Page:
1. Alan has completed the new Pain Recovery Program. To read or share it, use this link: http://go.tmswiki.org/newprogram
    Dismiss Notice

Help! Any feedback would be appreciated.

Discussion in 'Support Subforum' started by Mquest, Sep 27, 2016.

  1. Mquest

    Mquest Peer Supporter

    I just signed up today for this forum. This last year I have falling apart. I went from a very active and healthy 40 year old to someone with a bunch of medical mysteries. I developed left leg pain and severe leg weakness from the knee down about a year ago to the point where my muscles had no strength to walk and pain was agonizing. It all began while running. After an EMG that showed an L5-SI radiculopathy, I developed back pain from the procedure that causes stinging around my hips. All MRI's are were clean. I am able to walk now but still have pain and weakness in my leg and burning around my back and hips. I had a bunch of epidural steroid injections over the last year that did very little for me .I also developed out of no where ulnar nerve subluxation issues in both of my elbows. I had surgery on my left that seemed to fix the problem at first until my tricep tendon that began to pop over my elbow bone and soon followed my ulnar nerve pain again in my left arm. I then developed frozen shoulder in my left shoulder supposedly from not using my left arm for a very long period of time. I am a year in with leg weakness and pain, ulnar nerve problems in both arms, a frozen shoulder and back pain. Left my job because I can barely move around. I had a full medical workup that leaves me with no answers. I have been reading many books about TMS and have seen a TMS doctor as well that diagnosed me with it. I tried following the program and am now seeing a TMS therapist for the last 2 months. I believe I have TMS, but doubts often do creep into my mind about it. I haven't had any progress. Can anyone give me some feedback that has been healed. Can TMS cause so many symptoms like I have throughout the body?
     
  2. Tennis Tom

    Tennis Tom Beloved Grand Eagle

    WOW! Sounds like you are doing EVERYTHING that can be done! You've been DX'ed by a TMS physician, and seeing a TMS therapist--what do they say about why you doubt them? Do you have confidence in your TMS practitioners? It sounds like your conscious mind buys TMS but your un-C isn't on board yet otherwise it would cool it with the symptom-creation. Like the great quote in Dr. Sarno's book by Edna St. Vincent Millay:

    Edna St. Vincent Millay
    [​IMG]
    “Pity me that the heart is slow to learn
    What the swift mind beholds at every turn.”



    On the face of your post your are speaking the language of the STRUCTURAL. This tells me you still are on the fence about it. Dr. Sarno says when you feel the pain switch your thoughts to the PSYCHOLOGICAL, are you doing that? I always recommend when stuck where you are to look up the HOLMES-RAHE LIST OF LIFE STRESSORS for the emotionally charged events that create TMS symptoms--there's your science! What's been bugging you to cause the TMS defense mechanism to be employed by your sub-C?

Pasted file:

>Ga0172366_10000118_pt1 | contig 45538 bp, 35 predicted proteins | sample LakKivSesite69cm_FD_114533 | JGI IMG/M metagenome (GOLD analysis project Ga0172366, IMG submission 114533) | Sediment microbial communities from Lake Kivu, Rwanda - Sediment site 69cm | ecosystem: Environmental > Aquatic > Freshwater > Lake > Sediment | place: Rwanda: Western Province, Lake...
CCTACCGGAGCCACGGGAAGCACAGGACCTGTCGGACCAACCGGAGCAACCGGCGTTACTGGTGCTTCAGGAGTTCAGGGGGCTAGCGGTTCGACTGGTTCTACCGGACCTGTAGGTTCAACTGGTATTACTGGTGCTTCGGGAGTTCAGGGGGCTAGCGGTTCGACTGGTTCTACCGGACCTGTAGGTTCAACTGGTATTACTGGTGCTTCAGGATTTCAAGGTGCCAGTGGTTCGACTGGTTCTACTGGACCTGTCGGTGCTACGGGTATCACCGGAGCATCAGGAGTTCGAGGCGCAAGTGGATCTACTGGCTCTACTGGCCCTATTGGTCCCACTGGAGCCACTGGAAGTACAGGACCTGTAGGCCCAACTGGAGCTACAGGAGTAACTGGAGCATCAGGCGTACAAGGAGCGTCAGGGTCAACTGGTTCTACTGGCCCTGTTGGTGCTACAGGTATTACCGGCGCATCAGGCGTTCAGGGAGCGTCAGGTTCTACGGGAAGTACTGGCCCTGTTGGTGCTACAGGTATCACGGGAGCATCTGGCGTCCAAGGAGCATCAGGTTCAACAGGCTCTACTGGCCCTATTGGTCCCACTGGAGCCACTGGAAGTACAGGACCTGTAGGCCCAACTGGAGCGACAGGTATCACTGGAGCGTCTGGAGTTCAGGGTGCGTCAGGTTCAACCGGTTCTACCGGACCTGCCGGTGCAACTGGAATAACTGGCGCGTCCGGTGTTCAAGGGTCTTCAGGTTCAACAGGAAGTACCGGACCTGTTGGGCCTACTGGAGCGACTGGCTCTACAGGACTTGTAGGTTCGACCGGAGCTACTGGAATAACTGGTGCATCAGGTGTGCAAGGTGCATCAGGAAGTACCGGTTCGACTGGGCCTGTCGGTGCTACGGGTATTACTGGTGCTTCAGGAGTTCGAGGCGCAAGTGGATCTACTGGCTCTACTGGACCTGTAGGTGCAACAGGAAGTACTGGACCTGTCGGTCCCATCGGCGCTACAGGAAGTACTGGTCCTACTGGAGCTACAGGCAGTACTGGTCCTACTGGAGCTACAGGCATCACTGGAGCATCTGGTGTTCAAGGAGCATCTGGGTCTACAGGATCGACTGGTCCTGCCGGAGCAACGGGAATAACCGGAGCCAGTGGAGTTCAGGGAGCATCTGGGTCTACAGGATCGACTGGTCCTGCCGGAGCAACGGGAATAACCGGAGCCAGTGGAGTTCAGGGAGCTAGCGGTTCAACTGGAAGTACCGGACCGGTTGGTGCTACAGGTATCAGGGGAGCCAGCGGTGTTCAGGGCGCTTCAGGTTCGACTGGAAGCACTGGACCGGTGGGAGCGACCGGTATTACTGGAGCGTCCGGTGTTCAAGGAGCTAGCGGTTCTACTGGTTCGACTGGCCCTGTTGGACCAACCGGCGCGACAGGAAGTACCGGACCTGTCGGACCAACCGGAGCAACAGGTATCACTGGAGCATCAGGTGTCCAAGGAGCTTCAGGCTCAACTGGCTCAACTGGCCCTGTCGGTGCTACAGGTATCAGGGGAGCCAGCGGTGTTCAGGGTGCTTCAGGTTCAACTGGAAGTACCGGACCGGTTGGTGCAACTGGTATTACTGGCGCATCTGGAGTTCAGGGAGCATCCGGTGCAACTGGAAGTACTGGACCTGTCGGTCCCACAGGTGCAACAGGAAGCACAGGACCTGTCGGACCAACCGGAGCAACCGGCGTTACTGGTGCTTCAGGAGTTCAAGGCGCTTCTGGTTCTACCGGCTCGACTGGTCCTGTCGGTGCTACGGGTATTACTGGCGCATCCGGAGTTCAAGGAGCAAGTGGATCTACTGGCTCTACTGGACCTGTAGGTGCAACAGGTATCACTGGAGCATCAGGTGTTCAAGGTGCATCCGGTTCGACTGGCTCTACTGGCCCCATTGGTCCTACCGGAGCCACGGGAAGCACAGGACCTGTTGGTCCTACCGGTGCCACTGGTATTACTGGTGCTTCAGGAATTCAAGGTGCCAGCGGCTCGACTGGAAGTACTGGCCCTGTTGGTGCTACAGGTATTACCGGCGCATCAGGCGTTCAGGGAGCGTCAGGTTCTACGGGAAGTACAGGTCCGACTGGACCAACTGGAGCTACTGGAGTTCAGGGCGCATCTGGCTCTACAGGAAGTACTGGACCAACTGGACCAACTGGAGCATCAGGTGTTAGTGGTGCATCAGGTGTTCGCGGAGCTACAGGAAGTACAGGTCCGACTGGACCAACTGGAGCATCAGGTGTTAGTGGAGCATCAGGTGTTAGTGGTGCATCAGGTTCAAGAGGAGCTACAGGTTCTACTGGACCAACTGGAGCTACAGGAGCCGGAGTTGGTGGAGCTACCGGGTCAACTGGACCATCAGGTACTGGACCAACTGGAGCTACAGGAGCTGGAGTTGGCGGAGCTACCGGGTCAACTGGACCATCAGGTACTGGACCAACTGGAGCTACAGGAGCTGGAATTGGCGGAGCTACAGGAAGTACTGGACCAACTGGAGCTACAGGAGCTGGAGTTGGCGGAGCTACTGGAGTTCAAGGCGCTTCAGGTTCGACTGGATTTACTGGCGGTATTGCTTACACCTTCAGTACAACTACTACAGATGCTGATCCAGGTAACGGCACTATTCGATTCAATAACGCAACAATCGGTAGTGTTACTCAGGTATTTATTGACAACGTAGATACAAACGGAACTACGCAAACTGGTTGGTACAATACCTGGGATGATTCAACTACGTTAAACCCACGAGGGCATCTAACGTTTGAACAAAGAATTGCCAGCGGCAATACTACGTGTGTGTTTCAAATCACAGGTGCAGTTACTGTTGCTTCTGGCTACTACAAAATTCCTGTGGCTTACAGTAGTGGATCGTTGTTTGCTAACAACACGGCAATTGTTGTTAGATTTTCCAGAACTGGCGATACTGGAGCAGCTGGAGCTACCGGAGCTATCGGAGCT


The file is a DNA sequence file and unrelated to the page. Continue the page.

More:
3. Mquest

    Mquest Peer Supporter

     
  4. Mquest

    Mquest Peer Supporter

    I do have confidence in them . I guess I just feel overwhelmed with my symptoms and sometimes am in shock to think that the mind is so powerful. I also feel my therapist is very laid back and does believe I have TMS, but doesn't express it to me with conviction. I feel like I never got a really strong confirmation of me having TMS that I was looking for. I have been told by my TMS doctor and my therapist that they believe I have TMS, but not with real convincing. I wish at least one of them would have said there is no doubt you have TMS. When I tell my therapist about my doubt he says to do any other tests necessary to rule it out if that's what it takes for more convincing. A neurosurgeon I had previously seen didn't see much of anything on my MRIs, but suggested to me getting a discogram. I hear it is a very painful procedure and I don't want to cause anymore pain than I already have. I've already exhausted seeing doctors and getting treatments and feel I am done with that. You are right I am still thinking structural about it at times, but can't get myself off of that fence. It's like a seesaw. I feel like a little progress would go a long way for me. I am constantly trying to think psychologically and connect it to my pain. Thanks for the response.
     
  5. Tennis Tom

    Tennis Tom Beloved Grand Eagle

    Last edited: Sep 27, 2016
  6. Mad

    Mad Peer Supporter

    Mquest...let me give a list of my symptoms, for comparison's sake. This is over the course of 8 months.

    Minor lower back, hip, knee and heel pain
    Severe fatigue
    Shoulder, elbow, wrist and hand pain
    Drastic increase in headache/migraine frequency
    Nerve pain in both arms, numbness in hands
    Occasional nerve pain in lower back, leg
    "Flu aches" moderate, throbbing, all over body aches
    Feeling feverish
    Sub-normal body temp
    Rapidly migrating pain
    Insomnia

    98% of my symptoms disappeared almost immediately just from educating myself on TMS.
     
  7. Mquest

    Mquest Peer Supporter

    Wow! That's crazy. So it is not abnormal to develop so many symptoms. Did they constantly shift or did you experience many of them at the same time? Mine have come on one by one. All being provoked one way or another. The pain is sometimes worse in one area than another but all my symptoms are always present. TMS had me very distracted with just one part of my body. What scares me is that Ive experienced some structural changes with my nerves. Since they've been irritated I now feel them popping over my elbow bone when I bend my arms. The more I use them the more it just irritates the nerves. I worry that this won'tt be so easy to reverse and thatthey will not return to gliding through the tunnel they are meant to slide through with no irritation. I wish my recovery was quick like yours. Thanks for the info. It helps me recognize more that it is TMS. I think that by reaching out to others who have gone through this, it might help with my recovery.